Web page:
Below is a note received from Mark Lange, the Colorado County Wildlife Biologist and CCWMA to all members of Oakridge Ranch WMA.
“Good morning, CCWMA members,
Just a couple quick reminders this morning as the general season opener is fast approaching.
1) CCWMA leadership would like to remind you that If you haven’t already joined the whitetail contest, please try to do so before November 5th. Your $15 entry fee puts you in the running for the $9,100 in prizes. We are really urging you to get your kids involved (deadline October 29th for youth). A complete contest entry form can be found on www.ccwma.org on the home page. You can mail your entry to Mickey Mangum or drop it by my office and I will get it to him.
2) Like I discussed at the meetings and to everyone that has come to my office for tags, the CWD testing efforts are still on-going and will be for years to come. I would greatly appreciate your assistance in my efforts to collect samples. After you harvest any adult deer, simply save the head on ice and contact me at my office or via email (Mark.Lange@tpwd.texas.gov). I will be checking my phone at the office for at least the first two weekends of general season so just leave me a message and I will return your call ASAP.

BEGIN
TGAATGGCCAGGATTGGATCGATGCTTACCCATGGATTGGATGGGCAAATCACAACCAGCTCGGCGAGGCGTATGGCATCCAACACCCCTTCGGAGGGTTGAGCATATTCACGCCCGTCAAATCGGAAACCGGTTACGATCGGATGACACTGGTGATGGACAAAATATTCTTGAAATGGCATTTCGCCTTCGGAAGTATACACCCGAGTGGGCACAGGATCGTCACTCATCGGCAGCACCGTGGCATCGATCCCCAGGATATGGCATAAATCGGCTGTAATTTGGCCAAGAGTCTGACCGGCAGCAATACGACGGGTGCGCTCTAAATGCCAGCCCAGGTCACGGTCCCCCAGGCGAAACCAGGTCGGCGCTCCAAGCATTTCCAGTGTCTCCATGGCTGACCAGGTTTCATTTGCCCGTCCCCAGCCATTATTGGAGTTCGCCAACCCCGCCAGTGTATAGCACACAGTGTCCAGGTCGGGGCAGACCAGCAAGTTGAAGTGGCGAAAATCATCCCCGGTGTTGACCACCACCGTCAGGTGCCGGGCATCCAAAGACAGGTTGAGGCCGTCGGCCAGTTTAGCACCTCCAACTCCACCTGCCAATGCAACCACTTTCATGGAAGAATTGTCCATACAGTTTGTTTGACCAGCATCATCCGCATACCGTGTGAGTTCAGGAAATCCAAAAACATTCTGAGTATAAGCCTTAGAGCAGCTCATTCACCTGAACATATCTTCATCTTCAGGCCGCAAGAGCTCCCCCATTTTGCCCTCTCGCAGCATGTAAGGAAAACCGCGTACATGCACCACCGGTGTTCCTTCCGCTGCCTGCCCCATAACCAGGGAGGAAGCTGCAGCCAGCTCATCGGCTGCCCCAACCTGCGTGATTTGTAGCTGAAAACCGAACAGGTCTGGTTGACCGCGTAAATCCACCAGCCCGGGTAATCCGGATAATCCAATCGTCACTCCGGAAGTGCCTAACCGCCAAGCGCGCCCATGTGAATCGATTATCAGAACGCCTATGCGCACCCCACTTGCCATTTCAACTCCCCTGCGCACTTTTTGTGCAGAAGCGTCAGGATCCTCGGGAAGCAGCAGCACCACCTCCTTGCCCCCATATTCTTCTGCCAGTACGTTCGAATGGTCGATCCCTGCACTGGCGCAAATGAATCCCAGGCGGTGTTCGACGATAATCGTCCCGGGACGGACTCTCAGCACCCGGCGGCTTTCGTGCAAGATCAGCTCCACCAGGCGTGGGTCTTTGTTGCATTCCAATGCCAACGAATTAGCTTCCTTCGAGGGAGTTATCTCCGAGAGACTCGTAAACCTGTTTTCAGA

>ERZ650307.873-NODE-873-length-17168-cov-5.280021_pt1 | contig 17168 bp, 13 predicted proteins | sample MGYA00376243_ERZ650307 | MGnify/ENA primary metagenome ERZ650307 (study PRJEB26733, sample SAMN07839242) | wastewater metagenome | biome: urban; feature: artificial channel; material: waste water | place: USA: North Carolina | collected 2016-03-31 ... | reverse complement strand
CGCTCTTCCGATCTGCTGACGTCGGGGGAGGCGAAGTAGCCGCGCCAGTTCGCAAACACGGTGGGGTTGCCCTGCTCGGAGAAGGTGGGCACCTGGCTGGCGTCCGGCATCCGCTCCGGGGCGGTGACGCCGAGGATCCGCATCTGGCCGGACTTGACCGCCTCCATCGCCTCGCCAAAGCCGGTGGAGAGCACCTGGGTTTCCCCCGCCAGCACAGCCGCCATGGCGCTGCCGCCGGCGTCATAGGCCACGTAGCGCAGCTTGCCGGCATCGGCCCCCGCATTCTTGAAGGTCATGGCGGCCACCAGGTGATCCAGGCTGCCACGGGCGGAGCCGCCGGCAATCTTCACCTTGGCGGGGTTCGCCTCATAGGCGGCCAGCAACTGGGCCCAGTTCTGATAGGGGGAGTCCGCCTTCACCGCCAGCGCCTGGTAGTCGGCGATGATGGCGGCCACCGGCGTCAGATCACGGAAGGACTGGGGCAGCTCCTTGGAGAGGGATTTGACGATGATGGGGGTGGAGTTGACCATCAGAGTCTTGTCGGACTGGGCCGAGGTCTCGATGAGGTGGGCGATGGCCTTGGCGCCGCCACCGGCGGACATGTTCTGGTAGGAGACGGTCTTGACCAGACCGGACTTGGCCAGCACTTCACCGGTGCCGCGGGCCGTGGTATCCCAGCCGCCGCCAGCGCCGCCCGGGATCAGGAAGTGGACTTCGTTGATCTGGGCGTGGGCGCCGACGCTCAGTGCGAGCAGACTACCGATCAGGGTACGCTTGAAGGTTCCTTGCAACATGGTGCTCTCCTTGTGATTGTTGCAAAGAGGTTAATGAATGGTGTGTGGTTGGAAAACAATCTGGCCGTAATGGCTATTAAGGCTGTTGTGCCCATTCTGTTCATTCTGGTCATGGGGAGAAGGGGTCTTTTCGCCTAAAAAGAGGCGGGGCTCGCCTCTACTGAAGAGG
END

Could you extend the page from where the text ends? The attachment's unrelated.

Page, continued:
Thank you for your assistance and continued support of CCWMA. Good luck this season.”
Well, here we are in April already – cool mornings, warm afternoons with plenty of sunshine and an adequate amount of rain. The grass is growing and the birds are nesting. Therefore, I would like to take this opportunity to remind everyone of a couple of things regarding our whitetail herd and turkey flock.
The early breeding does will begin fawning soon. Please be careful when you are mowing your tall grass. The does hide their newborns in it and the fawns are instinctively not going to move when danger approaches. This brings me to the next reminder. If you find a fawn and you do not see the doe around, don’t worry. Mom knows where she left her baby. Take a moment to admire nature’s creation then leave the fawn(s) undisturbed. Mom will take care of the rest.
Many of you have had the opportunity to observe the turkeys courting this spring. Our local flock has really grown over the years. They will be nesting soon in nests made on the ground, hiding their nests in tall grasses and scrub thickets. That’s something else to watch for.